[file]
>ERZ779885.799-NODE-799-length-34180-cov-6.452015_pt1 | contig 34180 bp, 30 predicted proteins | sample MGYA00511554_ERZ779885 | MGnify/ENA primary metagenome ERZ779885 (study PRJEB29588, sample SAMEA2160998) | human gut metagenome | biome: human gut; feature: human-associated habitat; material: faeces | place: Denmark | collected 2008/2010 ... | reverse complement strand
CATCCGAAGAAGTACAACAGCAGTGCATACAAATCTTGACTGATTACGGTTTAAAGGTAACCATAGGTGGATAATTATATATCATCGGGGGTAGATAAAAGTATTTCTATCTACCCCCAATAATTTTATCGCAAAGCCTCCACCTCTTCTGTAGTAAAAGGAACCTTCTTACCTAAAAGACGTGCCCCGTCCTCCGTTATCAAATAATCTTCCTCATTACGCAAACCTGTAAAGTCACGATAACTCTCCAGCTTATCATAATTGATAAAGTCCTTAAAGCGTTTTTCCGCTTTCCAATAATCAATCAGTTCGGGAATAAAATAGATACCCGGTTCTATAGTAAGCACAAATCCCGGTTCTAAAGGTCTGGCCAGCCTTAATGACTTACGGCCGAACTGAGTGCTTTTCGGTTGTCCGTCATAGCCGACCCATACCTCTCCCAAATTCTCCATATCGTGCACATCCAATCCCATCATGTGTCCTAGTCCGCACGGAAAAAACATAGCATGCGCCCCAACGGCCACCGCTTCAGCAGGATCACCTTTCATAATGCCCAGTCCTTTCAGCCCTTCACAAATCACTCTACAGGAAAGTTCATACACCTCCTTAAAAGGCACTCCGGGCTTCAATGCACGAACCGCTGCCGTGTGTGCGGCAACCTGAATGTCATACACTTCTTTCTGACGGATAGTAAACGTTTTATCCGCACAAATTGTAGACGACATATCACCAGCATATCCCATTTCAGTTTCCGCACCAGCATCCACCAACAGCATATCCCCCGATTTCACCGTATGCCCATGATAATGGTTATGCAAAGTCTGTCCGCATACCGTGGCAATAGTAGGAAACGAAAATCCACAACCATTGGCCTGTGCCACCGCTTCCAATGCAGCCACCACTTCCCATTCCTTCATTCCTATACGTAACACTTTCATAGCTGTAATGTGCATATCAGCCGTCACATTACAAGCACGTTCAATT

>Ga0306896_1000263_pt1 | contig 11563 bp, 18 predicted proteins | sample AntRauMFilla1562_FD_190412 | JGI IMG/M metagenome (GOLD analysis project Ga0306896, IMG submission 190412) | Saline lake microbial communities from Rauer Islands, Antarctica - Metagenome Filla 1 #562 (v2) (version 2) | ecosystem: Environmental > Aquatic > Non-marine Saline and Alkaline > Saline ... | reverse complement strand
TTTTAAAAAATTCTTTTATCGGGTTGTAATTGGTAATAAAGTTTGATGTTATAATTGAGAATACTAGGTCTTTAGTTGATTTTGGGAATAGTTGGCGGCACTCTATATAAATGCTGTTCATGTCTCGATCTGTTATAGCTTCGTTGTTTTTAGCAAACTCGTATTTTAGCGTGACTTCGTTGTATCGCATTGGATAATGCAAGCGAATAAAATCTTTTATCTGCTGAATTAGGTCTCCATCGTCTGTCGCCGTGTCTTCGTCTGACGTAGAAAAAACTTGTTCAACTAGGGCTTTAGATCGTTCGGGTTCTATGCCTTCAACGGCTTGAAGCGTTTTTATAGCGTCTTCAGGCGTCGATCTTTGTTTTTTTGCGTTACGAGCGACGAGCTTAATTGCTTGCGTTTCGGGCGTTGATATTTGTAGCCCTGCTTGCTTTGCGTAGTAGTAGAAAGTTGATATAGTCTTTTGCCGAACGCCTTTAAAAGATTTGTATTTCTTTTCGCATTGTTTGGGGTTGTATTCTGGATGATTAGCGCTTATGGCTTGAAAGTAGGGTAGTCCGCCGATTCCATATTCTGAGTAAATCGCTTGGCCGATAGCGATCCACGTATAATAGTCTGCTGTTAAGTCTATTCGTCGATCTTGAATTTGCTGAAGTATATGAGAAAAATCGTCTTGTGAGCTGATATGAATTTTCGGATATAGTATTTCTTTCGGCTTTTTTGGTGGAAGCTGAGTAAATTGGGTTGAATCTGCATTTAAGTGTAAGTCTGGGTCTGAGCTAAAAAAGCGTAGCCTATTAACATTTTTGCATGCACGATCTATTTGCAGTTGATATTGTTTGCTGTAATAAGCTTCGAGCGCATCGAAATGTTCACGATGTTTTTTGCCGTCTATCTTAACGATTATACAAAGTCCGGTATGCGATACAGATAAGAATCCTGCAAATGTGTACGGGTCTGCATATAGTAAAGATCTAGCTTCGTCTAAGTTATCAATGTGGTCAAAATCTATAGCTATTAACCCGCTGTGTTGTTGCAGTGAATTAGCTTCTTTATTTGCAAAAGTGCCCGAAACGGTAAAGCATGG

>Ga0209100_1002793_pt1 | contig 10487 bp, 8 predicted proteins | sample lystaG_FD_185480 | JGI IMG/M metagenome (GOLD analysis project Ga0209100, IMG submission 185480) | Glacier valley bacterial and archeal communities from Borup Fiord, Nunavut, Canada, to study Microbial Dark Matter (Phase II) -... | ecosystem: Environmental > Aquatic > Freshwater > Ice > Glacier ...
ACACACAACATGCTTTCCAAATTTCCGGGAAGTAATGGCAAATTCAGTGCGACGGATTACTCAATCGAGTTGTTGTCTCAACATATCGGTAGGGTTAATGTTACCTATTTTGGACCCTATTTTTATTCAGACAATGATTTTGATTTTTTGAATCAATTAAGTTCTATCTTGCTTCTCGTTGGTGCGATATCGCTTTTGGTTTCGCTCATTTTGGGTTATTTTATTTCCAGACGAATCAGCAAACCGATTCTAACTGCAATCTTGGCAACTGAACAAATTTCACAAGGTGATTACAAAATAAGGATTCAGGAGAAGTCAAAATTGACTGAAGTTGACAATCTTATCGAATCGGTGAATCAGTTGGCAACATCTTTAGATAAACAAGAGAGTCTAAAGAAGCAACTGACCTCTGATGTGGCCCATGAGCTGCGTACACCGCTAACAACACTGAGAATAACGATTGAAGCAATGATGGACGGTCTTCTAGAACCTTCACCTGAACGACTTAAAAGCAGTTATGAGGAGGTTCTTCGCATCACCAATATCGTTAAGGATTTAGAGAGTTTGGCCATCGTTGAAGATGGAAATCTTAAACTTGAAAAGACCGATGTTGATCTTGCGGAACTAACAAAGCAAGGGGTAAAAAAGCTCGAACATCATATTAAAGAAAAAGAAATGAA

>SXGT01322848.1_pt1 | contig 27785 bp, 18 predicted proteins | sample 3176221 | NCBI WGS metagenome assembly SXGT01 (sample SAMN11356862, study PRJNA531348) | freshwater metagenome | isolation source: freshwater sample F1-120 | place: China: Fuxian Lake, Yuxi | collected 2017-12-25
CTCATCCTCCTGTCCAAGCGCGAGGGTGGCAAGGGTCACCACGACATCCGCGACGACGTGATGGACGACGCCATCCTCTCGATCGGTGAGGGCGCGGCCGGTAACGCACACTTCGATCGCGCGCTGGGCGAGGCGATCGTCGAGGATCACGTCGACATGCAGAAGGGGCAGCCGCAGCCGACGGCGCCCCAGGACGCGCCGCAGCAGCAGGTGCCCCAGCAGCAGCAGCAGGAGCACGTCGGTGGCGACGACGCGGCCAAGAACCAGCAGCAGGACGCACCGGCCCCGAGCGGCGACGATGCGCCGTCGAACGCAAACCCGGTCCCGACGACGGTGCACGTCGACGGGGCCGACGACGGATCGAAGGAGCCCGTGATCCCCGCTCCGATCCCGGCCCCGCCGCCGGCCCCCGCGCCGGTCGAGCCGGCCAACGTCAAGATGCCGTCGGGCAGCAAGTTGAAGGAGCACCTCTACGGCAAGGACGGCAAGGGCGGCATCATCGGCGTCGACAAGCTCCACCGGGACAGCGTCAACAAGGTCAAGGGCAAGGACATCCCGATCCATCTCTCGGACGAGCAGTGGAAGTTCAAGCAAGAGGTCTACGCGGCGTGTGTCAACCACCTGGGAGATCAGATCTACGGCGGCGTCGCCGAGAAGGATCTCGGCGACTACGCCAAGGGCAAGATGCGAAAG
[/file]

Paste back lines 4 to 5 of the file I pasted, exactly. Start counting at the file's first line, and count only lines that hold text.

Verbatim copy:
TTTTAAAAAATTCTTTTATCGGGTTGTAATTGGTAATAAAGTTTGATGTTATAATTGAGAATACTAGGTCTTTAGTTGATTTTGGGAATAGTTGGCGGCACTCTATATAAATGCTGTTCATGTCTCGATCTGTTATAGCTTCGTTGTTTTTAGCAAACTCGTATTTTAGCGTGACTTCGTTGTATCGCATTGGATAATGCAAGCGAATAAAATCTTTTATCTGCTGAATTAGGTCTCCATCGTCTGTCGCCGTGTCTTCGTCTGACGTAGAAAAAACTTGTTCAACTAGGGCTTTAGATCGTTCGGGTTCTATGCCTTCAACGGCTTGAAGCGTTTTTATAGCGTCTTCAGGCGTCGATCTTTGTTTTTTTGCGTTACGAGCGACGAGCTTAATTGCTTGCGTTTCGGGCGTTGATATTTGTAGCCCTGCTTGCTTTGCGTAGTAGTAGAAAGTTGATATAGTCTTTTGCCGAACGCCTTTAAAAGATTTGTATTTCTTTTCGCATTGTTTGGGGTTGTATTCTGGATGATTAGCGCTTATGGCTTGAAAGTAGGGTAGTCCGCCGATTCCATATTCTGAGTAAATCGCTTGGCCGATAGCGATCCACGTATAATAGTCTGCTGTTAAGTCTATTCGTCGATCTTGAATTTGCTGAAGTATATGAGAAAAATCGTCTTGTGAGCTGATATGAATTTTCGGATATAGTATTTCTTTCGGCTTTTTTGGTGGAAGCTGAGTAAATTGGGTTGAATCTGCATTTAAGTGTAAGTCTGGGTCTGAGCTAAAAAAGCGTAGCCTATTAACATTTTTGCATGCACGATCTATTTGCAGTTGATATTGTTTGCTGTAATAAGCTTCGAGCGCATCGAAATGTTCACGATGTTTTTTGCCGTCTATCTTAACGATTATACAAAGTCCGGTATGCGATACAGATAAGAATCCTGCAAATGTGTACGGGTCTGCATATAGTAAAGATCTAGCTTCGTCTAAGTTATCAATGTGGTCAAAATCTATAGCTATTAACCCGCTGTGTTGTTGCAGTGAATTAGCTTCTTTATTTGCAAAAGTGCCCGAAACGGTAAAGCATGG

>Ga0209100_1002793_pt1 | contig 10487 bp, 8 predicted proteins | sample lystaG_FD_185480 | JGI IMG/M metagenome (GOLD analysis project Ga0209100, IMG submission 185480) | Glacier valley bacterial and archeal communities from Borup Fiord, Nunavut, Canada, to study Microbial Dark Matter (Phase II) -... | ecosystem: Environmental > Aquatic > Freshwater > Ice > Glacier ...